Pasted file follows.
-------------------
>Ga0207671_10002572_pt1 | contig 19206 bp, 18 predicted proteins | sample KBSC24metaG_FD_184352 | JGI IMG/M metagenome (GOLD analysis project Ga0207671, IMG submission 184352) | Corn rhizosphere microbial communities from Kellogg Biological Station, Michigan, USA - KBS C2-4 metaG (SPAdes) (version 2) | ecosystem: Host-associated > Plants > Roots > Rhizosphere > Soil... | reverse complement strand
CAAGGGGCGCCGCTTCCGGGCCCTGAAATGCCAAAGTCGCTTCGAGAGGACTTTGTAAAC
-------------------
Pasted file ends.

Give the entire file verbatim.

>Ga0207671_10002572_pt1 | contig 19206 bp, 18 predicted proteins | sample KBSC24metaG_FD_184352 | JGI IMG/M metagenome (GOLD analysis project Ga0207671, IMG submission 184352) | Corn rhizosphere microbial communities from Kellogg Biological Station, Michigan, USA - KBS C2-4 metaG (SPAdes) (version 2) | ecosystem: Host-associated > Plants > Roots > Rhizosphere > Soil... | reverse complement strand
CAAGGGGCGCCGCTTCCGGGCCCTGAAATGCCAAAGTCGCTTCGAGAGGACTTTGTAAAC